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Aspen shares spike on prescription of moves to go off-grid and new manufacturing business

Aspen shares spike on prescription of moves to go off-grid and new manufacturing business
Stephen Saad, chief executive officer of Aspen Pharmacare Holdings. (Photo: Waldo Swiegers / Bloomberg via Getty Images)

Aspen’s CEO, Stephen Saad, says he is optimistic that the results for the second half of this financial year will not only exceed those reported for the first half but will also exceed those of the second half of the prior year.

Reflecting on the strong headwinds in the first six months of the 2023 financial year, it “felt a bit like a [rugby] flyhalf stuck in a permanent scrum”, Stephen Saad, the chief executive of Aspen Pharmacare, told media and analysts on Thursday.

The sunlight at the end of the tunnel is the fact that management now has much better guidance going into the second half of the year. Saad says he is optimistic that the results for the second half of this financial year will not only exceed those reported for the first half but will also exceed those of the second half of the prior year.

Aspen is also finding its way into the light, with the conclusion of an agreement to use pyrolysis (converting plastic waste to energy) at its manufacturing facility in Gqeberha, where 8% of power requirements are already generated by solar energy. The manufacturer is exempt from load shedding up to Stage 4 as it is classified as an essential service. The move towards pyrolysis and increased solar energy is expected to take Aspen’s manufacturing facility off the grid within two years, “at a cost lower than Eskom’s current tariffs”.

The manufacturer is at an advanced stage of contract negotiations to fill a portion of the additional sterile manufacturing capacities it has developed.

“Once concluded, this new manufacturing business is anticipated to realise a contribution of R2-billion in the 2024 calendar year, increasing to R4-billion in calendar year 2025. During the second half of this financial year we also anticipate closing important product portfolio transactions which will further enhance the commercial pharmaceuticals businesses in Latin America and South Africa,” Saad says.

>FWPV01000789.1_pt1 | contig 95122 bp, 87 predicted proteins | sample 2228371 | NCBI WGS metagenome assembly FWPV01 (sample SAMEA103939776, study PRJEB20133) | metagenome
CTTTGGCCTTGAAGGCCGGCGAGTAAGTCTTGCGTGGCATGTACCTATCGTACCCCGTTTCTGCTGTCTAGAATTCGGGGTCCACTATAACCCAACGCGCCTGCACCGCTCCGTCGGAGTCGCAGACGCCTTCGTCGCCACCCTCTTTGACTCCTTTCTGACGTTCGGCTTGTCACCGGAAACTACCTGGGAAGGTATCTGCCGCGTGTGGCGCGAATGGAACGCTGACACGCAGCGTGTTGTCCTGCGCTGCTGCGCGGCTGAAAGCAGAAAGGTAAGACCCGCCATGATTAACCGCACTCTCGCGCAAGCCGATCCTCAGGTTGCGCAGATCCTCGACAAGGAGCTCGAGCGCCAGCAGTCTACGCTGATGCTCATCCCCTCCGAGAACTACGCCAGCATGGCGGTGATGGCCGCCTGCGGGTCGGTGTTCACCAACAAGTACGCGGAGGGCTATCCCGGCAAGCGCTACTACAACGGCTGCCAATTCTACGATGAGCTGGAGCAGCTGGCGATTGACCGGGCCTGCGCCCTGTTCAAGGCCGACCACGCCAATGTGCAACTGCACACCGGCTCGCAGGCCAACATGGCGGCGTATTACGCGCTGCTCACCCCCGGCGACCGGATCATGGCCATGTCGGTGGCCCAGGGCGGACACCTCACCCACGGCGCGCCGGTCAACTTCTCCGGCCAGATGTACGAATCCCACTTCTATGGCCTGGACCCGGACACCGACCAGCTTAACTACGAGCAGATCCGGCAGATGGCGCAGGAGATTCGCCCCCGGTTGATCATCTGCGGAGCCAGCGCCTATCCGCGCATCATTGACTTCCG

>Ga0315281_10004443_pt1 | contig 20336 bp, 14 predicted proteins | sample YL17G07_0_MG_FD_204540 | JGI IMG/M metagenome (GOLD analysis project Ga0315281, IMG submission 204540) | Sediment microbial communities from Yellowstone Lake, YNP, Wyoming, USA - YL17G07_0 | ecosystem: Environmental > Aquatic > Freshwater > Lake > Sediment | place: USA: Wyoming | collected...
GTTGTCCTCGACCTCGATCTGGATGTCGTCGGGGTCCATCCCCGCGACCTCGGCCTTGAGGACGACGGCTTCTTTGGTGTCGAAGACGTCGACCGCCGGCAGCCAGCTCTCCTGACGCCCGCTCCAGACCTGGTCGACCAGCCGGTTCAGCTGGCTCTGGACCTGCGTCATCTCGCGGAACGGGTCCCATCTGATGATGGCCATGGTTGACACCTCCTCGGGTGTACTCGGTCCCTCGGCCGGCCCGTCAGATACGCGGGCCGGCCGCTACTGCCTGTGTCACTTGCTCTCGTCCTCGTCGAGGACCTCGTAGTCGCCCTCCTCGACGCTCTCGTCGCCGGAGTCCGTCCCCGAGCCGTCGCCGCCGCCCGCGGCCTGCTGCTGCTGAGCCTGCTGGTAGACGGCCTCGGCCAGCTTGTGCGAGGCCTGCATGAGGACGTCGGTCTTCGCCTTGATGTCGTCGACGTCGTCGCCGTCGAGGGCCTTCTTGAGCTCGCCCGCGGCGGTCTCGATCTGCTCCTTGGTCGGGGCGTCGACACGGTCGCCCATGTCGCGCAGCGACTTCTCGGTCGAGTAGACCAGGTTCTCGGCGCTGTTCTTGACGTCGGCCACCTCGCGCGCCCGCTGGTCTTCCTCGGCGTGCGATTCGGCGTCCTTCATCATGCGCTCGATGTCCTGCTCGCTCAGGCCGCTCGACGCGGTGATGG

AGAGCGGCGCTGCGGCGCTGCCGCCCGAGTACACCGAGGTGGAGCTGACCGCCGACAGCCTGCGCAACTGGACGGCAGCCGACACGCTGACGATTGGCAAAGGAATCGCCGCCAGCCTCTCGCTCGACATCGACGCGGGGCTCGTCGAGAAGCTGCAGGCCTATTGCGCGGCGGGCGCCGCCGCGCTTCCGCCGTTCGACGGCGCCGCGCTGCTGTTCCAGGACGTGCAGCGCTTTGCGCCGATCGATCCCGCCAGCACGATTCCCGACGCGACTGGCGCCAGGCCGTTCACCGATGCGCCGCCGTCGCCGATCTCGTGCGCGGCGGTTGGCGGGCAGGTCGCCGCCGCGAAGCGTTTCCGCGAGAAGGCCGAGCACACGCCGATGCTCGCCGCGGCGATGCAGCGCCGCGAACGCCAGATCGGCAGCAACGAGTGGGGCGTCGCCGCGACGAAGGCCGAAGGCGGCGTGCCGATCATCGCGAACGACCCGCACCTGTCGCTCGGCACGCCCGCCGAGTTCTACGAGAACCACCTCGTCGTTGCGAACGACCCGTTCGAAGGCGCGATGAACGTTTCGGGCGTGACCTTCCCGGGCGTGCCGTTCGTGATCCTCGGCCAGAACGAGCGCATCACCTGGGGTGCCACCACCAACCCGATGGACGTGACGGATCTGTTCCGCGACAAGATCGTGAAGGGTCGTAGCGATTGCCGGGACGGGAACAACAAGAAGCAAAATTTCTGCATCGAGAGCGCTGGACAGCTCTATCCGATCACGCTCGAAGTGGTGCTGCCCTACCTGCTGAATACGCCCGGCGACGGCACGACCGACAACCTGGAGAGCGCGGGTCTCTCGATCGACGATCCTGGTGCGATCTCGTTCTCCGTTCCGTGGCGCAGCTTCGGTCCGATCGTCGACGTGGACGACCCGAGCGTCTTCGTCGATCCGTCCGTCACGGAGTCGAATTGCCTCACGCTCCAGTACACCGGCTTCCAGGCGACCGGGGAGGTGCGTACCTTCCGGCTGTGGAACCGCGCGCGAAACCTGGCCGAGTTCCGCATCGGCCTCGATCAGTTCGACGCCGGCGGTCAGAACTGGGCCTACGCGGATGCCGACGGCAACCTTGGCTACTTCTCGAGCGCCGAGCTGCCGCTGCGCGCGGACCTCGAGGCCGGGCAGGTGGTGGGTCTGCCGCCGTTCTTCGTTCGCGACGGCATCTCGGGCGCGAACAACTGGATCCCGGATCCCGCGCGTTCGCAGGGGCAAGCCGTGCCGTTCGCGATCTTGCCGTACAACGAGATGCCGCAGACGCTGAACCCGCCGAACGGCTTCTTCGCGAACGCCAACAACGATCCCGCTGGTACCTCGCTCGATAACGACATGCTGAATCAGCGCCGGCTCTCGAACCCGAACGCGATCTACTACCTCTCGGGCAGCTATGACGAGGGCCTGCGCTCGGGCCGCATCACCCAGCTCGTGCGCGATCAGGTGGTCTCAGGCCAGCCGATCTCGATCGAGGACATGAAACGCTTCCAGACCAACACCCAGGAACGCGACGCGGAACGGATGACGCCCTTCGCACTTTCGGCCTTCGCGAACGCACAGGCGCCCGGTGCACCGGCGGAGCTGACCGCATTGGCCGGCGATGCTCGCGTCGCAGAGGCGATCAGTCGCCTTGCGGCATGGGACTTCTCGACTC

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Strong headwinds during the period under review included the Russia/Ukraine war, inflationary pressure, Covid lockdowns and volume-based procurement impacts in China as well as the loss of Covid vaccine sales.  

Saad maintains that Aspen is not losing market share in Russia, although demand from the state has moved significantly as the state moves expenditure from healthcare towards war efforts. While Russia used to buy about 50,000 product packs a month, this number doubled to 100,000 packs a month during Covid and has now fallen to 7,000 packs a month. “We are not assuming any positives coming out of Russia in terms of turnover,” he says.

Group revenue for the six months ended December 2022 declined by 1% (down by 6% if you apply a constant exchange rate) to R19-billion, with commercial pharmaceuticals revenue growing by 2%. Manufacturing revenue declined by 10% while gross profit fell by 5% as a reduction in manufacturing gross profit margins from lost Covid vaccine contributions more than offset the improvement in commercial pharmaceuticals’ gross profit margins.

Aspen has successfully concluded agreements with the Bill & Melinda Gates Foundation and the Coalition for Epidemic Preparedness Innovations (CEPI) to support African regional manufacturing capacity for an affordable supply of vaccines. Grant funding from the Gates Foundation and CEPI helped to partially offset sterile production costs related to the introduction of the Serum Institute of India vaccines. 

Looking ahead, Saad says manufacturing is expected to deliver particularly robust sales growth in the second half, driven by API and Heparin, more than overcoming the loss of the Covid vaccine.

The manufacturer, which is a strong player in the anticoagulant market, had to scramble to find a new API (active pharmaceutical ingredient) supplier for its Warfarin drug earlier this year. The “blood thinner” drug, which patients with mechanical heart valves rely on, was out of stock in pharmacies across the country for a few weeks.

While Adcock Ingram is not as big as Aspen, it does have international exposure to markets in India. Last week, the company reported an 8% growth in turnover, with trading profit growth of 15%, for the six months to the end of December. Chief executive officer Andy Hall says one factor driving the growth in turnover was the onboarding of a range of ophthalmology products from Novartis. Organic volumes declined marginally, due to the normalisation of Panado demand and reduced demand for other products used to treat Covid-19 symptoms. However, management says these declines were well compensated for by good demand in the over-the-counter and prescription portfolios.

Aspen’s results were well received by the market, with the share closing at R168.74 on Thursday. DM/BM

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